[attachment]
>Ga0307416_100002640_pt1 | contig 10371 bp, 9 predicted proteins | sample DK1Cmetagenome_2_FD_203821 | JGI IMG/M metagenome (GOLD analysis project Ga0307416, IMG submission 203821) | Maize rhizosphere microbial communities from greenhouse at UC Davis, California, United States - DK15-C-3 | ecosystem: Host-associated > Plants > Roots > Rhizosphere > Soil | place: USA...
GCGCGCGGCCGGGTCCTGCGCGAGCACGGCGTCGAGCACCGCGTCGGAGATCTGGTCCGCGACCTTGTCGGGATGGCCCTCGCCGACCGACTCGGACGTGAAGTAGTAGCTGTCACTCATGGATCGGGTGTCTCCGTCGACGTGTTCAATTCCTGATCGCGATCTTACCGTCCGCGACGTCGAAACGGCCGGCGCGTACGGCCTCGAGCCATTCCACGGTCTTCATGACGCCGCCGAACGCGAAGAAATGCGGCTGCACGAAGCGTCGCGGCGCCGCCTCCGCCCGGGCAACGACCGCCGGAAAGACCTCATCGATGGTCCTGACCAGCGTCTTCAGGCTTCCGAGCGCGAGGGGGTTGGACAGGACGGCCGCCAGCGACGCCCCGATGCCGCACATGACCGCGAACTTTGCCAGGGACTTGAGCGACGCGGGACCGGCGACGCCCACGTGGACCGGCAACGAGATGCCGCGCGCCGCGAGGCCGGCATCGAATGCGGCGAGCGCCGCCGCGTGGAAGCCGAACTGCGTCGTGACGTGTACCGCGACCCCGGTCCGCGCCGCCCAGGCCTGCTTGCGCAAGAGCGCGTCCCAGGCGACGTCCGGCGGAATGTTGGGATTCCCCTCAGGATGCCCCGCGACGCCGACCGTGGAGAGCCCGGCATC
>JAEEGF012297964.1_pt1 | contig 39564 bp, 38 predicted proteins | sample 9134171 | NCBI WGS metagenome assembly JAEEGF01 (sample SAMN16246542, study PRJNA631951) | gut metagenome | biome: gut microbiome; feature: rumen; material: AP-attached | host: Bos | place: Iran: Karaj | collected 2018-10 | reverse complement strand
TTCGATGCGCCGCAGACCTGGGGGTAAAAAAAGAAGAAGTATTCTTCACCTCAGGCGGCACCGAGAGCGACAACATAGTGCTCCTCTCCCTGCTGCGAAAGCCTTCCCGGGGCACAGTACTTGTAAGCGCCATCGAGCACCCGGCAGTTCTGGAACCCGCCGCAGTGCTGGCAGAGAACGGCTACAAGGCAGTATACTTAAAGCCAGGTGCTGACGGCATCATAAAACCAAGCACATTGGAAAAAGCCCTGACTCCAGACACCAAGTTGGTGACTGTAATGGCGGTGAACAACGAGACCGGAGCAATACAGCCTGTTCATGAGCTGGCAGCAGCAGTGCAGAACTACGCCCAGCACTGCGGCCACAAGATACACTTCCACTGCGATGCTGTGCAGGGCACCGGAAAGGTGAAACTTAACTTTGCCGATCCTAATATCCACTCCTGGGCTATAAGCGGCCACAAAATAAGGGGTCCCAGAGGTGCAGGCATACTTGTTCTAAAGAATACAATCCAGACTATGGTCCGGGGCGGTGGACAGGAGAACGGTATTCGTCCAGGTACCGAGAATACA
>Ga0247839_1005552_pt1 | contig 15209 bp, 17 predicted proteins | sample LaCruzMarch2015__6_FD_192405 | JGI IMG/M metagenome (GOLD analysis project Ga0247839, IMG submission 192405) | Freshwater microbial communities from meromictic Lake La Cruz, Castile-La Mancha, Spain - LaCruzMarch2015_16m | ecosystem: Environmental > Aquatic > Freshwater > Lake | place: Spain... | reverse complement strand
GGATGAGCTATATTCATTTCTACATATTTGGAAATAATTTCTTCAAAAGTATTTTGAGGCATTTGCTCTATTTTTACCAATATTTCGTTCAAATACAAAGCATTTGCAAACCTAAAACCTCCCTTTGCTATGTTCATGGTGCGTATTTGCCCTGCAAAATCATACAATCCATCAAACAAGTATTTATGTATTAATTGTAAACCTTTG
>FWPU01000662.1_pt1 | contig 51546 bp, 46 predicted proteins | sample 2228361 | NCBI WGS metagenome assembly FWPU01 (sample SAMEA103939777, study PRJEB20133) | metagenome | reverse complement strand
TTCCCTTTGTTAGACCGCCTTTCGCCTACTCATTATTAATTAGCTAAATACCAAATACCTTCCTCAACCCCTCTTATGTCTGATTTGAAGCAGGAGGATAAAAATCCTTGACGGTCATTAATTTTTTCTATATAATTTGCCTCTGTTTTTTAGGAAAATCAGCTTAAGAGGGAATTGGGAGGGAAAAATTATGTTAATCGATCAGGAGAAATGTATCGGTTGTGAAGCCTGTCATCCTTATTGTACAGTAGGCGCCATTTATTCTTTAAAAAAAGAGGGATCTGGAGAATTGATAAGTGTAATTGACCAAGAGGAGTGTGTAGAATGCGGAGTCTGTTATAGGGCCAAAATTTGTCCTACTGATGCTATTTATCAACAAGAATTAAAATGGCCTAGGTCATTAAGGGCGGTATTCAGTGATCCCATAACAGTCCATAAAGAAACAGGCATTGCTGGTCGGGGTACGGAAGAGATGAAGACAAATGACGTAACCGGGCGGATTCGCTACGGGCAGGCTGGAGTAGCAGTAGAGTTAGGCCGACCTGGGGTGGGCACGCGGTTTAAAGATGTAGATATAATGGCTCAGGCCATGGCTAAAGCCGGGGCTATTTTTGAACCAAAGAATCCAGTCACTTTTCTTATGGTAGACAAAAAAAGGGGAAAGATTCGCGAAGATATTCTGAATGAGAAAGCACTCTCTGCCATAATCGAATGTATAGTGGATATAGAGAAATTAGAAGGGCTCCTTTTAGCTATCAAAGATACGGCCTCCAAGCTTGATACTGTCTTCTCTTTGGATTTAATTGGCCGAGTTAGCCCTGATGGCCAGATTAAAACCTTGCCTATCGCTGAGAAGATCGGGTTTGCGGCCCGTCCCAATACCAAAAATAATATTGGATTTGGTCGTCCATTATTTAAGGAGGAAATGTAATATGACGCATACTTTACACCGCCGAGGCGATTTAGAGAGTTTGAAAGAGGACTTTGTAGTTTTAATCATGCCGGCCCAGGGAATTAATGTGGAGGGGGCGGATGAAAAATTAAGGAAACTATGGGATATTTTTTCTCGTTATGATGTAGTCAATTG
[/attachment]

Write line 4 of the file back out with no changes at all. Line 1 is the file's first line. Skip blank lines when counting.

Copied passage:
TTCGATGCGCCGCAGACCTGGGGGTAAAAAAAGAAGAAGTATTCTTCACCTCAGGCGGCACCGAGAGCGACAACATAGTGCTCCTCTCCCTGCTGCGAAAGCCTTCCCGGGGCACAGTACTTGTAAGCGCCATCGAGCACCCGGCAGTTCTGGAACCCGCCGCAGTGCTGGCAGAGAACGGCTACAAGGCAGTATACTTAAAGCCAGGTGCTGACGGCATCATAAAACCAAGCACATTGGAAAAAGCCCTGACTCCAGACACCAAGTTGGTGACTGTAATGGCGGTGAACAACGAGACCGGAGCAATACAGCCTGTTCATGAGCTGGCAGCAGCAGTGCAGAACTACGCCCAGCACTGCGGCCACAAGATACACTTCCACTGCGATGCTGTGCAGGGCACCGGAAAGGTGAAACTTAACTTTGCCGATCCTAATATCCACTCCTGGGCTATAAGCGGCCACAAAATAAGGGGTCCCAGAGGTGCAGGCATACTTGTTCTAAAGAATACAATCCAGACTATGGTCCGGGGCGGTGGACAGGAGAACGGTATTCGTCCAGGTACCGAGAATACA